Pseudo-republic, limited republic or neocolonial period. That’s what it’s been called in the past. For some time now, historians are calling it, with somewhat less spitefulness, bourgeois republic.
To give birth to it, rivers of blood ran for decades in the fields and cities of the island. To defend it, two revolutions were organized: in the 1930s and in the 1950s.
Generations of Cubans stood in the way of tyranny so it couldn’t hinder it. Unlike what happened in other nations in the region, no despot who tried to violate it reached one decade in power.
She gave birth to our parents and grandparents, good men and women who knew what love for the Homeland meant. ‘Not foolish love for the land or the grass our feet tread’, but rather ‘insurmountable hatred for those who oppress it’ and ‘eternal resentment for those who attack it’.
In his poem ‘El sitio en que tan bien se está’ (‘The place where you feel so well’), Eliseo Diego outlines an intimate republic which transcends mere forms of state: Tendrá que ver cómo mi padre lo decía: la República. (…) lleno el pecho, como decir la suave, amplia, sagrada mujer que le dio hijos. // Como si fuese una materia (…) una parte cualquiera de su vida. (You’ll have to see as my father used to say: the Republic. (…) with a full chest, was like the soft, wide, sacred mother who bore him children. // As if she were substance (…), a part of his life like any other). Republic. A word which, as my friend Javier says —his son, like her, was born on may 20— the poet transmutes ‘into realization, into hope, into solid vital fruit of all Cubans, into a symbol of the present and the future’.
Historiographical discourse after 1959 degenerated the Republic into an archetypal stage, a well of iniquities and disparaging adjectives: puppet governments, appropriation of public funds, political and administrative corruption, gambling and prostitution… among other similar terms. That’s how it is described in the History textbooks at schools. That’s how schoolchildren learn about it from their tenderest youth. Against all common sense, the Stalinist period in the former USSR has received a more benevolent treatment than our wretched republic.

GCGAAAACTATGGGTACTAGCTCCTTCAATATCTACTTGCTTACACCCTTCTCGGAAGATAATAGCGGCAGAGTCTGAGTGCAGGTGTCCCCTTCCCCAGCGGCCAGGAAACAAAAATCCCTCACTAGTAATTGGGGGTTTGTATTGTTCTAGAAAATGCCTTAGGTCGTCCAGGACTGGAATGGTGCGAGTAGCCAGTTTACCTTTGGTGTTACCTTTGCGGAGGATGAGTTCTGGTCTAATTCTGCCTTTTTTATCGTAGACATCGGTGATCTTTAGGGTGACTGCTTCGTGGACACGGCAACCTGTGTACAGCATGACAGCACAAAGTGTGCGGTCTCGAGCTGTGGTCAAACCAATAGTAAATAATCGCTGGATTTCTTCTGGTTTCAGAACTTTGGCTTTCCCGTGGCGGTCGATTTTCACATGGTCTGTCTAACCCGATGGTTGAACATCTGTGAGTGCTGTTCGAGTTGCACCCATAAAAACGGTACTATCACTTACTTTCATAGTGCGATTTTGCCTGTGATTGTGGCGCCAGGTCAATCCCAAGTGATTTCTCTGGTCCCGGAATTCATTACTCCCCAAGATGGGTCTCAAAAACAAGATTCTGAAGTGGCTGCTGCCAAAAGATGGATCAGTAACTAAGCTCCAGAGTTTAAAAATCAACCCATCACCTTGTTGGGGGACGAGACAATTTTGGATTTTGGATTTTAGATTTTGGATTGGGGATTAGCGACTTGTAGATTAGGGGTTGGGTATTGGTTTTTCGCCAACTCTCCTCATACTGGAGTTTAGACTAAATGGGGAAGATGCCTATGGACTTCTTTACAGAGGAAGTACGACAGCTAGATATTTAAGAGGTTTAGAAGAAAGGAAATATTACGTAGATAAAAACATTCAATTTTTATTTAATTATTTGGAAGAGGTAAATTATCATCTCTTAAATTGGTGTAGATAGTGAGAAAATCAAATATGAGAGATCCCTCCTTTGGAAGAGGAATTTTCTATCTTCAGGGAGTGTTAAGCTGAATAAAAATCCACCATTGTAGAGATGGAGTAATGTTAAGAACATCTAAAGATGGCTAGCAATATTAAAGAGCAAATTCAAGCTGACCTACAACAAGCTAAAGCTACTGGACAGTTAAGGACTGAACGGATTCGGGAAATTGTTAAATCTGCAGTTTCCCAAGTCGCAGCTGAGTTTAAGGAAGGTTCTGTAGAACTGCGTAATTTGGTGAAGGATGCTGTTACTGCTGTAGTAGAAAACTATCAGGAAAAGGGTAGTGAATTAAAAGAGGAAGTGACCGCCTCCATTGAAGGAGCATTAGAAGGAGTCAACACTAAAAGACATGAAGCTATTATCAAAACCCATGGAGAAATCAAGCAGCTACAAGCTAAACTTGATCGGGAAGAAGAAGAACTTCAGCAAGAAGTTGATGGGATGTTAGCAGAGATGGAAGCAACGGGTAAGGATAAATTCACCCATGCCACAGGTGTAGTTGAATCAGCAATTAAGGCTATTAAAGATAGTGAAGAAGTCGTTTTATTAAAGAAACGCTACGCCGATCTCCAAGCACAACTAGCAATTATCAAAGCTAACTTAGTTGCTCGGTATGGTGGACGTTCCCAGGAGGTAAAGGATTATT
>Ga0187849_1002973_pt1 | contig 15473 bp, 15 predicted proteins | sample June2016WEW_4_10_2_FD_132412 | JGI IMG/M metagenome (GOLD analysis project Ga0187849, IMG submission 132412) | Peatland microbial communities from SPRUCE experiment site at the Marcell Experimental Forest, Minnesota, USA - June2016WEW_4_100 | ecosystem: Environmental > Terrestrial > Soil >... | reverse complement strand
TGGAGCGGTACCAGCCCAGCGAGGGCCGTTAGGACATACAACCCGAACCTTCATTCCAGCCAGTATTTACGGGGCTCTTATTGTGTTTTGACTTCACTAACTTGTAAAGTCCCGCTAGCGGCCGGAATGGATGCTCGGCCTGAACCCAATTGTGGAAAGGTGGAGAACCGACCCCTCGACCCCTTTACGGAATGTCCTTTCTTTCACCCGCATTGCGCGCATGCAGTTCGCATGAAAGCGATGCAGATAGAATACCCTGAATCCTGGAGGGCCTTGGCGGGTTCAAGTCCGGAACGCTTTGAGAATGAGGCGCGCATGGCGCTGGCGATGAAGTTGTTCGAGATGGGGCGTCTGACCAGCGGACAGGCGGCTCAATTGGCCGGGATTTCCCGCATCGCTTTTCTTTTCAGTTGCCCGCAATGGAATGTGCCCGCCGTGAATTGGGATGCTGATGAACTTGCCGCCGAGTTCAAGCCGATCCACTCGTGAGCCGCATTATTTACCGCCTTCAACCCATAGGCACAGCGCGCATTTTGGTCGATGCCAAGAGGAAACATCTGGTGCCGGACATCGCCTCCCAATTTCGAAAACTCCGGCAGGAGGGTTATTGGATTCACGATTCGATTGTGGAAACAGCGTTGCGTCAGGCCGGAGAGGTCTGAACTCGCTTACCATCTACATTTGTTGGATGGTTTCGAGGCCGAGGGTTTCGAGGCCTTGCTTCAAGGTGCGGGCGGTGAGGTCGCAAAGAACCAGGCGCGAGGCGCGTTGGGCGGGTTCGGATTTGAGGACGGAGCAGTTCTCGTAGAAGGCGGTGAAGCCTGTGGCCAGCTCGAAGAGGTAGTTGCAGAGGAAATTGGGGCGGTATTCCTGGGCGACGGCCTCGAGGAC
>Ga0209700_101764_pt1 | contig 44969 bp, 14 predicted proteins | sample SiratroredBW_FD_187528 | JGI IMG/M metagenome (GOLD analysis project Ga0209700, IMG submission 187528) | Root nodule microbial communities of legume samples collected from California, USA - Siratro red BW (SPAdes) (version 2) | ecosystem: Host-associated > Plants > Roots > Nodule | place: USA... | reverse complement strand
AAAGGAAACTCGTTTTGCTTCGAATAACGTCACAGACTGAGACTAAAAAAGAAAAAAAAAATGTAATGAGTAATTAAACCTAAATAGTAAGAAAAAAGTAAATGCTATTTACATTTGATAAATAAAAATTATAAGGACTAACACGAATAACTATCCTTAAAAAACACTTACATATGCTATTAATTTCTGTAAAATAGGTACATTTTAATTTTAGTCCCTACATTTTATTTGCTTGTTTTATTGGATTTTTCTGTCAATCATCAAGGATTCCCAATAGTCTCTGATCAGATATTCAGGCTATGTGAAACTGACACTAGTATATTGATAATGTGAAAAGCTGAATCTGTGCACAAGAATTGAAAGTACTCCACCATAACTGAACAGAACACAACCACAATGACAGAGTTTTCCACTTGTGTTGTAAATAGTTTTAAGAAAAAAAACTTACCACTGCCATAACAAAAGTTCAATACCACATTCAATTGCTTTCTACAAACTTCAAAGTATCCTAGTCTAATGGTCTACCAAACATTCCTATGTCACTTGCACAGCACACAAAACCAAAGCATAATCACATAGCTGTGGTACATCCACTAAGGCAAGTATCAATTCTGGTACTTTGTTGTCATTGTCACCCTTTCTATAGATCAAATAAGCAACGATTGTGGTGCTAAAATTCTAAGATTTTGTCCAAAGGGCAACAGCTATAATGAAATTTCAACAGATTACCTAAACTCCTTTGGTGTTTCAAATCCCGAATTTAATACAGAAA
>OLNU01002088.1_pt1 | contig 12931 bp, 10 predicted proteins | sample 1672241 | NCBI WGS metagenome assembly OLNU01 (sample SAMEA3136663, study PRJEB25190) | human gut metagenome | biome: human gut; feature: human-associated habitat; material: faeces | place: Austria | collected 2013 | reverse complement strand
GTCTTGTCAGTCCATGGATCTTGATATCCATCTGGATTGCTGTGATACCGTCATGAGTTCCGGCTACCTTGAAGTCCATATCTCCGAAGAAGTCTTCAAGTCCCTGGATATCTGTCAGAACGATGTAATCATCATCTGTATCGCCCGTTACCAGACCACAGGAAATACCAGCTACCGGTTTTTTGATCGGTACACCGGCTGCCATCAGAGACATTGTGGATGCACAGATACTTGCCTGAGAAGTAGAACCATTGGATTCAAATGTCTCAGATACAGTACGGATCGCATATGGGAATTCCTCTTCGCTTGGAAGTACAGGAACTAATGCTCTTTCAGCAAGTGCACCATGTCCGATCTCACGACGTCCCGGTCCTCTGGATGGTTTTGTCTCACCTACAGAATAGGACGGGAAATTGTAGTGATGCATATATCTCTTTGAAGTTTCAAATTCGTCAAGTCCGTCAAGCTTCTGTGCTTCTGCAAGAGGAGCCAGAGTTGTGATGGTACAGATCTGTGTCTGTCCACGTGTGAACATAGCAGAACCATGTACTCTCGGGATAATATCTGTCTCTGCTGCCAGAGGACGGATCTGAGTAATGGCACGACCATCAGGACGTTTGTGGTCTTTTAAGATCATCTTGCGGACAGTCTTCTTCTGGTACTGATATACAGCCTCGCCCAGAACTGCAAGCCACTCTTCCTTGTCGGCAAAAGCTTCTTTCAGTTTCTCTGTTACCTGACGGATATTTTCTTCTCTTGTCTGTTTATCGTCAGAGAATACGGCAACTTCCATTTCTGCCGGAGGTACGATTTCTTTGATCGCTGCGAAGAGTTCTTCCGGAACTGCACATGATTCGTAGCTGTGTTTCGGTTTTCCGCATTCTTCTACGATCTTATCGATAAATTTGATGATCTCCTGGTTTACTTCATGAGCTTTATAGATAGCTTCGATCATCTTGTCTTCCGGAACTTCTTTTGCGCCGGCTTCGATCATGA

Can it be denied that it had some of that? No. But, along with the shadows and dark corners, the lights it undoubtedly had must also be acknowledged: the freedoms it guaranteed her citizens; giving birth, by force of popular pressure, to the most progressive constitution of her time: the one from 1940; the fact of having been the most tolerant country in the Western hemisphere with regards to ideology; and having educated her children with the most noble civic principles.
It wasn’t as golden and perfect as they’ve left the effigy of the Republic kept in the National Capitol, after the restoration works that concluded only a few days ago with an official ceremony. However, they were meant not so much to renovate a damaged statue, but to revamp an unfair historical image we have eroded the representation of our past with for more than half a century.
(Translated from the original)